Since Hrb is a direct transcriptional target of Notch and Notch activation cooperates with CBP loss to accelerate lymphomagenesis, we asked whether Hrb participates in Notch-induced tumorigenesis using a well-characterized BM transduction and transplantation model (18). Hrb–/– and littermate control mice were treated with 5-FU to enrich for hematopoietic stem cells, which were transduced with control virus (MigR1) or ICN1-expressing retrovirus. Equal transduction efficiencies were verified by flow cytometric detection of GFP (Figure (Figure4A)4A) and semiquantitative RT-PCR of ICN1 mRNA (data not shown). Transduced BM cells were transferred to lethally irradiated wild-type recipients, which were then observed for onset of T-ALL over the next several months. These experiments revealed a clear requirement for Hrb in efficient ICN1-induced leukemogenesis (Figure (Figure4B).4B). The median survival of mice receiving Hrb+/+ ICN1–transduced BM was 27.5 days after BM transplant (BMT). Median survival of mice receiving Hrb–/– ICN1–transduced BM was approximately 2-fold longer at 54.0 days after transplant (P < 0.0001 by Mantel-Cox log rank analysis). Mice that received control retrovirus-transduced BM cells of either WT or Hrb–/– genotype did not develop leukemia and had normal engraftment and survival. Analysis of the peripheral blood from transplant recipients 15 days after BMT revealed an accumulation of GFP+ DP cells in both Hrb+/+ ICN1 and Hrb–/– ICN1 recipients (Figure (Figure4C).4C). Additionally, splenocyte (Figure (Figure4D)4D) and BM (Figure (Figure4E)4E) analyses performed 26 days after BMT also showed an equal accumulation of GFP+ DP cells in both Hrb+/+ and Hrb–/– ICN1–transduced BM recipients. Thus, we do not suspect that the significant delay in development of T-ALL in Hrb–/– cells was a result of failed engraftment. BM isolated from Hrb–/– ICN1 transplants did show reduced numbers of GFP+ cells and an increased percentage of GFP+CD8+ SP cells (Supplemental Figure 5).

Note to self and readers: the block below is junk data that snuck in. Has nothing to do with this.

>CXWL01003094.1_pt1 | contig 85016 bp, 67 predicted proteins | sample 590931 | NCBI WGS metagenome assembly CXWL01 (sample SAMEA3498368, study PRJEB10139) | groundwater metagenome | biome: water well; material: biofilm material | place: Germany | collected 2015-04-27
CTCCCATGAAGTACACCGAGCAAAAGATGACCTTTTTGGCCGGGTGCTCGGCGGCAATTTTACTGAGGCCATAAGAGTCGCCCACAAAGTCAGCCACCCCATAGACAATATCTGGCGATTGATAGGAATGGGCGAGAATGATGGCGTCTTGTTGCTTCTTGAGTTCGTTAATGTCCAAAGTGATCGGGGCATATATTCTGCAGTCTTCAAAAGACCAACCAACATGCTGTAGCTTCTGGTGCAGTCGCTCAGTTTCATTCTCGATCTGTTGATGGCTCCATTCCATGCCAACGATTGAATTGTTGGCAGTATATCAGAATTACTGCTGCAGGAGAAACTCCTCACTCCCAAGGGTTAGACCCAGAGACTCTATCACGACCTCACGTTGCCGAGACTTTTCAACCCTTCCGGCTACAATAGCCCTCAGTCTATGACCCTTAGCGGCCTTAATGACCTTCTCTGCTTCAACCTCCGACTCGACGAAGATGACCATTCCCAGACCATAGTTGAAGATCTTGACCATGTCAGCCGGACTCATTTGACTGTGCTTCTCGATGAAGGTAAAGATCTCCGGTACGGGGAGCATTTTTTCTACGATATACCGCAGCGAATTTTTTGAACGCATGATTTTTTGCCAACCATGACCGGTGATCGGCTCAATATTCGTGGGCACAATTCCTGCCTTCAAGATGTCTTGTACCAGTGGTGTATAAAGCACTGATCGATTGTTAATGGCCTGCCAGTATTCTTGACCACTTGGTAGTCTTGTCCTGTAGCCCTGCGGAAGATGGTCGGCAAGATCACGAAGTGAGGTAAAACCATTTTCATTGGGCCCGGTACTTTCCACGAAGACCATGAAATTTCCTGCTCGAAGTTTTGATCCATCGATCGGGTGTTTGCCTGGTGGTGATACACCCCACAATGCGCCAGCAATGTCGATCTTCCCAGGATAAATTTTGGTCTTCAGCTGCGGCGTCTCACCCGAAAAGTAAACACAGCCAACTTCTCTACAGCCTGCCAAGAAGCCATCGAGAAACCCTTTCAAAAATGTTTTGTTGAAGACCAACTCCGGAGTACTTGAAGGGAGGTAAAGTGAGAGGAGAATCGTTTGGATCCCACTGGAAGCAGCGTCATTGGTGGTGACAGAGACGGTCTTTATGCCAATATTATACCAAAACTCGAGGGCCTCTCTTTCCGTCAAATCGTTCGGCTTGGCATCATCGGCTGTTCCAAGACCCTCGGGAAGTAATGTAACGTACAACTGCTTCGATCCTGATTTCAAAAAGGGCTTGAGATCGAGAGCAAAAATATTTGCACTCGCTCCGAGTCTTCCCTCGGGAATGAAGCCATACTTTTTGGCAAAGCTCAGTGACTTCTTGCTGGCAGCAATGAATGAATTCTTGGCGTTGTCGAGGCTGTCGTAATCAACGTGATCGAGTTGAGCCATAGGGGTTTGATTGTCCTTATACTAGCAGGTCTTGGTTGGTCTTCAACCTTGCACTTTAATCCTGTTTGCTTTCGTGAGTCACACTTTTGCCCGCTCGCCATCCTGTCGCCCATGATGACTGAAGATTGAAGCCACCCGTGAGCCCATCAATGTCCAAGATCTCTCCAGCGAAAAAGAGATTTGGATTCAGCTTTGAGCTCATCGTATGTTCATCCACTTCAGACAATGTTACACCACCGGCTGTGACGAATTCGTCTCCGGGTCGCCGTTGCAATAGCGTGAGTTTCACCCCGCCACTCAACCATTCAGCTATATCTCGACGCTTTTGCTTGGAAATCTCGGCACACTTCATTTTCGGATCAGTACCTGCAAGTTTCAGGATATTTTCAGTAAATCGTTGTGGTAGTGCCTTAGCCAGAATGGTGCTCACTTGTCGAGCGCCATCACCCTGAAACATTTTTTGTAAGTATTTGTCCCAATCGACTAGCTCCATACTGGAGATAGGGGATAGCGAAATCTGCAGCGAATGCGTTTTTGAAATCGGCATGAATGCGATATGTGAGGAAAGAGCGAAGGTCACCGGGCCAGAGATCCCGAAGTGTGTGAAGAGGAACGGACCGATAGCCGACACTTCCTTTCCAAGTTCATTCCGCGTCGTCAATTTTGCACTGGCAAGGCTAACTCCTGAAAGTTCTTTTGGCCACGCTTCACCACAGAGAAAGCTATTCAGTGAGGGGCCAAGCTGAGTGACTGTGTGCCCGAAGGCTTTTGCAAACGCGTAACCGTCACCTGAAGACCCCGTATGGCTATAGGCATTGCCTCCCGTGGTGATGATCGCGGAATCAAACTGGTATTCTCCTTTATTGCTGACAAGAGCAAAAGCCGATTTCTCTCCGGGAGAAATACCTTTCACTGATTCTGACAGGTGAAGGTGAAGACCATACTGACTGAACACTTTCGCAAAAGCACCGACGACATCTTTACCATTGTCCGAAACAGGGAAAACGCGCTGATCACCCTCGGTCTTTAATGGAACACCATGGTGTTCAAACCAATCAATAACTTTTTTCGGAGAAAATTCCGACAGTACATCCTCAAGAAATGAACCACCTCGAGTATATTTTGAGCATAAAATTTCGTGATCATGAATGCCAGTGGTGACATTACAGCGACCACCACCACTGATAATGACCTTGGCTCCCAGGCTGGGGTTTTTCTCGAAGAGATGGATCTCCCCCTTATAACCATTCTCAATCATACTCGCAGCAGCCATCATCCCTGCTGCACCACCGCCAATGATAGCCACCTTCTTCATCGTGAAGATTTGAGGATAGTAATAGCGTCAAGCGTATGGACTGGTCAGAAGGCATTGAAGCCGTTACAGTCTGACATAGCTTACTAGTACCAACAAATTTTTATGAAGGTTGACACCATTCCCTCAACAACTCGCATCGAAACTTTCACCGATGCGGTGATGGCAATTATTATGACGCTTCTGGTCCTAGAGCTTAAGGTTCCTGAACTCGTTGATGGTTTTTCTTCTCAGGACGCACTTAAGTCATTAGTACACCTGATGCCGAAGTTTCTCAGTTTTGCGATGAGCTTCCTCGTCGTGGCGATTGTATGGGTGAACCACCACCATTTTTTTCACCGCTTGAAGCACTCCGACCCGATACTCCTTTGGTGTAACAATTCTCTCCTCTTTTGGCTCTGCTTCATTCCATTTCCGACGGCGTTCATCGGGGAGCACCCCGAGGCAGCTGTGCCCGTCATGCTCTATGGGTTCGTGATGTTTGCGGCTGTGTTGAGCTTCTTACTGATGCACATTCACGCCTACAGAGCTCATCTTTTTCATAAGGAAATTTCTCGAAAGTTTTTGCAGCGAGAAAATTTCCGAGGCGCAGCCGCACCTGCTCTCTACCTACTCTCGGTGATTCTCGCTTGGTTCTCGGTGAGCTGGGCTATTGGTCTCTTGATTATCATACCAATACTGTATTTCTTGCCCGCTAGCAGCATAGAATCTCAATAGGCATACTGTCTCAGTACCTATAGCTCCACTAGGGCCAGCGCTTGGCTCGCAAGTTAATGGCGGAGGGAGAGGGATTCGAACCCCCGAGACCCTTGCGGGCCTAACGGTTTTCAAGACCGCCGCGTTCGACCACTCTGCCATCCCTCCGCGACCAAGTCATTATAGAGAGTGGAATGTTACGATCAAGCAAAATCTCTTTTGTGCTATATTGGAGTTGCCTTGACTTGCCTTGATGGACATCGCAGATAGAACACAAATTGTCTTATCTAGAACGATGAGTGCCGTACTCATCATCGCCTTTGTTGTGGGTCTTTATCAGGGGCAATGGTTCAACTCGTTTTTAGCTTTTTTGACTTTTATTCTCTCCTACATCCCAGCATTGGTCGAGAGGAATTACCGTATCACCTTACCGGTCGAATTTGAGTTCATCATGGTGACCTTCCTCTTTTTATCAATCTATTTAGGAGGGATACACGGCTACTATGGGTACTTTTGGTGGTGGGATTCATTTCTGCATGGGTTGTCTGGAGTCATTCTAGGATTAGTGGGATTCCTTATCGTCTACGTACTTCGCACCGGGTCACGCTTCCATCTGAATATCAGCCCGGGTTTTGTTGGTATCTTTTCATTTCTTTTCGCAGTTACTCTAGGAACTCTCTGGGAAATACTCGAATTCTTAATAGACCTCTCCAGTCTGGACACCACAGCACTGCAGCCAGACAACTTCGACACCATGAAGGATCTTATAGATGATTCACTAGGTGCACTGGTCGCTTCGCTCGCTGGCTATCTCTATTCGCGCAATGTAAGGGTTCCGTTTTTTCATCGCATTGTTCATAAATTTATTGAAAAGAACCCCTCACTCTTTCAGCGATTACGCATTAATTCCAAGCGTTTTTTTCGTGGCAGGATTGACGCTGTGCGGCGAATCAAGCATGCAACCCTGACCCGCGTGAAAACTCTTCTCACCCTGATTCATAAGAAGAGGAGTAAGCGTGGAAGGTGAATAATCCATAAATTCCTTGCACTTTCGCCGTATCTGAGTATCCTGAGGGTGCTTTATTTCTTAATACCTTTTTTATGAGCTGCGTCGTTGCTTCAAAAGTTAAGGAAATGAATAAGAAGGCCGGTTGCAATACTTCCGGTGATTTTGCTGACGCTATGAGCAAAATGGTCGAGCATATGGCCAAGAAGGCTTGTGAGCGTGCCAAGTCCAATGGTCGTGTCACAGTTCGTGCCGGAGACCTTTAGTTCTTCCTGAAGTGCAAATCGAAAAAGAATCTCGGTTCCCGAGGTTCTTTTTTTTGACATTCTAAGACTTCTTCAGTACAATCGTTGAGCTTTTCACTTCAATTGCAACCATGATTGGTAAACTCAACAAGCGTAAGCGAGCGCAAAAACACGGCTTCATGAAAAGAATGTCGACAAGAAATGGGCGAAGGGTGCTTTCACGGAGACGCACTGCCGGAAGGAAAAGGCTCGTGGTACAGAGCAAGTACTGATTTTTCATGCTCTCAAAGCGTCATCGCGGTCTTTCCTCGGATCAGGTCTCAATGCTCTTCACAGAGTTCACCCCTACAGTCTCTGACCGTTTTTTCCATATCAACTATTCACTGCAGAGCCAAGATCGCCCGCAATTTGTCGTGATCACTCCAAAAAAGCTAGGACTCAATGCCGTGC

To investigate the mechanism of Hrb in oncogenic Notch signaling, we cultured hematopoietic precursors from Hrb+/+ and Hrb–/– BM on OP9 stromal cells, transduced with ICN1, and then monitored cells for growth over a period of 7 days. ICN1-transduced BM cells that were Hrb–/– had reduced growth and increased death as measured by annexin V/propidium iodide (PI) staining, compared with Hrb+/+ cells (Figure (Figure5,5, A and B). Retroviral mediated reexpression of Hrb rescued both defects. Next, we isolated CD4–CD8– DN thymocytes from Hrb+/+ and Hrb–/– mice and plated these T cell precursors onto OP9DL1 stromal cells. Upon transduction with ICN1, loss of Hrb was associated with a marked reduction in cell numbers in all 3 thymocyte subsets (DN, CD8 immature SP [ISP], and DP) that developed after 5 days in these cocultures, in comparison with wild-type cells (Figure (Figure5C).5C). We verified that Hrb protein levels were significantly upregulated in both hematopoietic precursors and T cell precursors (Figure (Figure5D)5D) transduced with ICN1.